After facing a stiff challenge from Assemblywoman Judy Griffin, challenger Brian Curran, a Republican, will be heading to Albany once again, marking the end of a tight race for Assembly District 21.
The race between Griffin, the incumbent Democrat, and Brian Curran, who previously held that seat in 2010 ended on Dec. 2. With just a lead of 138 votes, Curran reclaimed a seat he lost to Griffin four years ago. Griffin released a statement soon after, conceding the results of the final hand recount and thanking her supporters.
"Yesterday, this long election campaign finally concluded with the completion of a mandatory hand recount," Griffin said on Dec. 2. "Unfortunately, by the slimmest of margins, I did not prevail."
Griffin highlighted the narrowness of her loss. "This incredibly close result of 50.1 percent to 49.9 percent truly conveys the importance of each and every vote," Griffin said.
"As the first woman elected to this seat and the first Democrat elected since 1974, I am proud of my record of legislative accomplishments."
Curran was the mayor of Lynbrook from 2007 to 2010. He was elected to the Assembly in 2010, and held the seat for eight years, defeating Democratic challengers Dermond Thomas, Jeffrey Friedman, Adam Shapiro and Travis Bourgeois.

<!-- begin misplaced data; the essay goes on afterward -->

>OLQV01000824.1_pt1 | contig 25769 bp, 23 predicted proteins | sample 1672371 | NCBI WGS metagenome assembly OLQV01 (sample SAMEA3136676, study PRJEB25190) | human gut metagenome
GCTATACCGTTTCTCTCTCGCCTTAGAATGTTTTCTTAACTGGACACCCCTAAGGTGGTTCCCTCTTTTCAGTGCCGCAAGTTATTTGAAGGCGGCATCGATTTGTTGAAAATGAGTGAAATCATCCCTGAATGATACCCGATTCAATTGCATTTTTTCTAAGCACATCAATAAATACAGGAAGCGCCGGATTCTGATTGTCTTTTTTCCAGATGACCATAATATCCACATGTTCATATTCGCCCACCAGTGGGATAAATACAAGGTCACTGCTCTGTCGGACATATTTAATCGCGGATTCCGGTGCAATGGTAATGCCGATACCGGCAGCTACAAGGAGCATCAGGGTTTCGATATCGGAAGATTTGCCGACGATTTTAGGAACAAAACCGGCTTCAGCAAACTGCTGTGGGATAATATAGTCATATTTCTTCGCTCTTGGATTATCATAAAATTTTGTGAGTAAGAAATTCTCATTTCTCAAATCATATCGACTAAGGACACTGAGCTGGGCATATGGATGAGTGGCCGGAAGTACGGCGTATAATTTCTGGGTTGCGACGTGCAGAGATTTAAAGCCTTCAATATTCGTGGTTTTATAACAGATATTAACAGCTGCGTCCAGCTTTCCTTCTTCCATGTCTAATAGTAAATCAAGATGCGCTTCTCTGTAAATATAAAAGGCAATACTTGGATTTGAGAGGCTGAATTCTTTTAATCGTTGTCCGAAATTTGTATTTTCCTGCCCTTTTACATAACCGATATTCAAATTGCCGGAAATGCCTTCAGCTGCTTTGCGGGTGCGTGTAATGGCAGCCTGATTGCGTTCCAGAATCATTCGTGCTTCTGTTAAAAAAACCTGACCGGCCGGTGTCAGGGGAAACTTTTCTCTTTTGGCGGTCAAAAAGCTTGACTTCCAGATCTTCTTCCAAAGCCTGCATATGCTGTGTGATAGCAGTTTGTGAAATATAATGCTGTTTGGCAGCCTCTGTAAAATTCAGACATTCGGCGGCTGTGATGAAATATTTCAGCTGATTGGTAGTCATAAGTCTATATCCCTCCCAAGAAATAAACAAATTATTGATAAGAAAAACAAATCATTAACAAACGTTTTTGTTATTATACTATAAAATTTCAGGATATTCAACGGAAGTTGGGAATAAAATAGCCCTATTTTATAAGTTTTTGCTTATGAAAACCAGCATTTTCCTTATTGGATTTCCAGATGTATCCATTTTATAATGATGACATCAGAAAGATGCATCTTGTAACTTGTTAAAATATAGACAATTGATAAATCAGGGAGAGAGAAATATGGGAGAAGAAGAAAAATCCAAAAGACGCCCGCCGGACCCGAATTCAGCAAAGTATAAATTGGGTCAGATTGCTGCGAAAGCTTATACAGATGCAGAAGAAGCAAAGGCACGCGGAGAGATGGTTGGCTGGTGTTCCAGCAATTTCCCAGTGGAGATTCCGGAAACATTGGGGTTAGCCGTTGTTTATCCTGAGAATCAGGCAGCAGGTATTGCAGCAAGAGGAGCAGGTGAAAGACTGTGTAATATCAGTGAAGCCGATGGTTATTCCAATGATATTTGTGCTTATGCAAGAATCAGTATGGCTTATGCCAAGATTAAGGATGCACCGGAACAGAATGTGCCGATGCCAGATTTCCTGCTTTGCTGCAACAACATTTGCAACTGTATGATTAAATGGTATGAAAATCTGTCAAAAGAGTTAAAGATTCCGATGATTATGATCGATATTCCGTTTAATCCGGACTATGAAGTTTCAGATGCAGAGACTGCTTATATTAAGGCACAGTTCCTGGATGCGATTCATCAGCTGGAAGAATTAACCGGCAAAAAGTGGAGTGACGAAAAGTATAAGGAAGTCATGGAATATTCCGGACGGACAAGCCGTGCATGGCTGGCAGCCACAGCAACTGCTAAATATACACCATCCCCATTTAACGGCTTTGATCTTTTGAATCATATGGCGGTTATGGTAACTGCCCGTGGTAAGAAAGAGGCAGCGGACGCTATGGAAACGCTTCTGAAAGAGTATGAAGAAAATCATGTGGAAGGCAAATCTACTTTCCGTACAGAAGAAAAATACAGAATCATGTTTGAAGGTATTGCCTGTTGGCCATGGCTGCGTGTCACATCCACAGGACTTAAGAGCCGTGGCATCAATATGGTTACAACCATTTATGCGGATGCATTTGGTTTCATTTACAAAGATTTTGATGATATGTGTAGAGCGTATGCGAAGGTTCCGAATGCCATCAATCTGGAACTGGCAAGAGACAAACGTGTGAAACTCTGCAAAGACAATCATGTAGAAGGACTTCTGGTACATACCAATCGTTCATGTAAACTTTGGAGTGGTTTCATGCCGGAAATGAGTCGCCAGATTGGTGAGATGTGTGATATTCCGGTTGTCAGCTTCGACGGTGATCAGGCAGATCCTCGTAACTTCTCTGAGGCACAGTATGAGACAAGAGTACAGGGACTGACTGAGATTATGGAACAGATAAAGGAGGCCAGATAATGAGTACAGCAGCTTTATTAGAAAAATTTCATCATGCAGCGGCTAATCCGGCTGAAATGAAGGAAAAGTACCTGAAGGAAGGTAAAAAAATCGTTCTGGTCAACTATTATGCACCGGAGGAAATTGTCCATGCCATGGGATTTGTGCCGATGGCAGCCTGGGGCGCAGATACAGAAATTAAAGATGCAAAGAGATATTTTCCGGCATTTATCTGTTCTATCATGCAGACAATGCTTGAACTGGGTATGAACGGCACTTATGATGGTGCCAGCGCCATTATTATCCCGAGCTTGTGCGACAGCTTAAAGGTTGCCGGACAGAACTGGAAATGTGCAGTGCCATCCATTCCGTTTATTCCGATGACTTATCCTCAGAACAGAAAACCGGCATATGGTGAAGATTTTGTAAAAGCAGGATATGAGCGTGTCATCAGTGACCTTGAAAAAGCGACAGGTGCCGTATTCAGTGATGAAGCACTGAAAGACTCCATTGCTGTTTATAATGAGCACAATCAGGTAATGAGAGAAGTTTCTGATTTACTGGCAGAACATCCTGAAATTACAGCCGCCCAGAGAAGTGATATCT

Curran told reporters at a Herald Roundtable session his top priorities will center on public safety, lowering taxes, and bettering the educational system.
For him, there is a lot of work that needs to be done.
“It is not the same district — or at least the very same characteristics of what it used to be — where it was safe and more affordable,” he said. “There are not the same characteristics in District 21 from when I left and when I was asked to run. That’s the reason why I decided to do it.”
"I would like to thank Assemblywoman Griffin for her four years of service to the residents of Assembly District 21," Curran said in a statement on Dec. 3. "I would also like to thank all my campaign volunteers who were determined to make this campaign successful."
"To every resident who trusted me with their vote, I would like to say a heartfelt thank you," Curran said. "For those who did not support me in this election, know that I will work every day over the next two years to earn your trust and support.
Increasing public safety and providing affordable housing are some of the issues Curran plans to tackle in Albany. "I will work tirelessly on behalf of Assembly District 21 to make New York State, and more importantly our communities, a safer and more affordable place to live and raise a family," he said. "I will not stop in my efforts to reverse Albany's bad policies and decision making."
Curran plans on bringing an optimistic outlook with him to Assembly District 21 as he said, "there is a better and brighter future ahead for New York State and I am so grateful for the opportunity to serve as your representative in the New York State Assembly."